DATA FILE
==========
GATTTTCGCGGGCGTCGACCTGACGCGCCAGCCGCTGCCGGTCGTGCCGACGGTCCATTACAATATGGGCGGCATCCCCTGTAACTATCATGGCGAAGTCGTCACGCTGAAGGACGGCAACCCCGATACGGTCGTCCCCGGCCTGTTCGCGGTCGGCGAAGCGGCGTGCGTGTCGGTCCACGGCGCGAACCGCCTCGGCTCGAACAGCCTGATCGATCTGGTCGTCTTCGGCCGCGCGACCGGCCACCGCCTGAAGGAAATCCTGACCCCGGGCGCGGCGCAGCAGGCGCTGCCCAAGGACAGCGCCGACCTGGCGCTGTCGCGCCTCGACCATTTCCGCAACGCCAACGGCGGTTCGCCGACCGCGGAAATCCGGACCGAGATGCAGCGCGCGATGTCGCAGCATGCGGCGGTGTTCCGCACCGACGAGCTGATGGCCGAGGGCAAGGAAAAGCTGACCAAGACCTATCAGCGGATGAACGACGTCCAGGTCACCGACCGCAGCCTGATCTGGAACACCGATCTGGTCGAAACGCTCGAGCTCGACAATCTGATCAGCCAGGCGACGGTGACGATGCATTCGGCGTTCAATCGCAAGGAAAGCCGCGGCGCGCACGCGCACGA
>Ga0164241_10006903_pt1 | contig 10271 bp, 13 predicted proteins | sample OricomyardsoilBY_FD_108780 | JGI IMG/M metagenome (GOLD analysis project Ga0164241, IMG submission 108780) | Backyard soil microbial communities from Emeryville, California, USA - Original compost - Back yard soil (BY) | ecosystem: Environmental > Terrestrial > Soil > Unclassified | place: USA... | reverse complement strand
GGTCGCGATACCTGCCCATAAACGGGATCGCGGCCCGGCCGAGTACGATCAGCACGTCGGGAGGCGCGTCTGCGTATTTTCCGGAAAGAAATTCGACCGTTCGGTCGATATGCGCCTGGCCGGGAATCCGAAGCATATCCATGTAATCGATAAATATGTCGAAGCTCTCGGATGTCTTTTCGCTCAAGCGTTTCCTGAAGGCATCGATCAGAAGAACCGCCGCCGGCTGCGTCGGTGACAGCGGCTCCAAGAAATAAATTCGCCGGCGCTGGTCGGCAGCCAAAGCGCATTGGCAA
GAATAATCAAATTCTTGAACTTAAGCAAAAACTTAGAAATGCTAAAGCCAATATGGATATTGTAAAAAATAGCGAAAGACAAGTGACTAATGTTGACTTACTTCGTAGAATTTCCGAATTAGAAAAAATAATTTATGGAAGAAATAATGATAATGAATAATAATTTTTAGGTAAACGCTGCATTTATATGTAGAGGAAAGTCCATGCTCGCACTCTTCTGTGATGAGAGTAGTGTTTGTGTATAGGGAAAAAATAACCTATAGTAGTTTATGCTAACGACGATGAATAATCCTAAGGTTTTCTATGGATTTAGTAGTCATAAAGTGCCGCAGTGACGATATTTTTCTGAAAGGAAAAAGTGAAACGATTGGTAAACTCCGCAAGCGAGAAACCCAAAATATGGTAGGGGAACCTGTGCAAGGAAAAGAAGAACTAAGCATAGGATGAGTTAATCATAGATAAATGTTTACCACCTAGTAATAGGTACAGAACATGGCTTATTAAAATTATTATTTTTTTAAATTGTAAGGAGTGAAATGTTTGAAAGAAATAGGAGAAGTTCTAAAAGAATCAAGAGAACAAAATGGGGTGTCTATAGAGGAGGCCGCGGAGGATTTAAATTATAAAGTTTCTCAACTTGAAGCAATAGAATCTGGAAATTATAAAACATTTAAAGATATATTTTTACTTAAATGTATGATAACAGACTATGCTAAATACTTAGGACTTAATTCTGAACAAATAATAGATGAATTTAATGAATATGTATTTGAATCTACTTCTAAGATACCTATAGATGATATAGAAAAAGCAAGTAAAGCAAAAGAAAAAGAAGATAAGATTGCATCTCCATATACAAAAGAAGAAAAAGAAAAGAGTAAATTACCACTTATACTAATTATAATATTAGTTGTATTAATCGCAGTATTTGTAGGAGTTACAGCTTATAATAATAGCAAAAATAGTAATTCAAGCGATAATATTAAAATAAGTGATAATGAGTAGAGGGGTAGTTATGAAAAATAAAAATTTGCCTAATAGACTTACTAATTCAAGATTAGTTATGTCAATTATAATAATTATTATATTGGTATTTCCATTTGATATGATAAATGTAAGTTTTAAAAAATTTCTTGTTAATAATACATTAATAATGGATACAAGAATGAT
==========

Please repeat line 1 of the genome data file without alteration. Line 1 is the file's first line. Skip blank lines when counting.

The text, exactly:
GATTTTCGCGGGCGTCGACCTGACGCGCCAGCCGCTGCCGGTCGTGCCGACGGTCCATTACAATATGGGCGGCATCCCCTGTAACTATCATGGCGAAGTCGTCACGCTGAAGGACGGCAACCCCGATACGGTCGTCCCCGGCCTGTTCGCGGTCGGCGAAGCGGCGTGCGTGTCGGTCCACGGCGCGAACCGCCTCGGCTCGAACAGCCTGATCGATCTGGTCGTCTTCGGCCGCGCGACCGGCCACCGCCTGAAGGAAATCCTGACCCCGGGCGCGGCGCAGCAGGCGCTGCCCAAGGACAGCGCCGACCTGGCGCTGTCGCGCCTCGACCATTTCCGCAACGCCAACGGCGGTTCGCCGACCGCGGAAATCCGGACCGAGATGCAGCGCGCGATGTCGCAGCATGCGGCGGTGTTCCGCACCGACGAGCTGATGGCCGAGGGCAAGGAAAAGCTGACCAAGACCTATCAGCGGATGAACGACGTCCAGGTCACCGACCGCAGCCTGATCTGGAACACCGATCTGGTCGAAACGCTCGAGCTCGACAATCTGATCAGCCAGGCGACGGTGACGATGCATTCGGCGTTCAATCGCAAGGAAAGCCGCGGCGCGCACGCGCACGA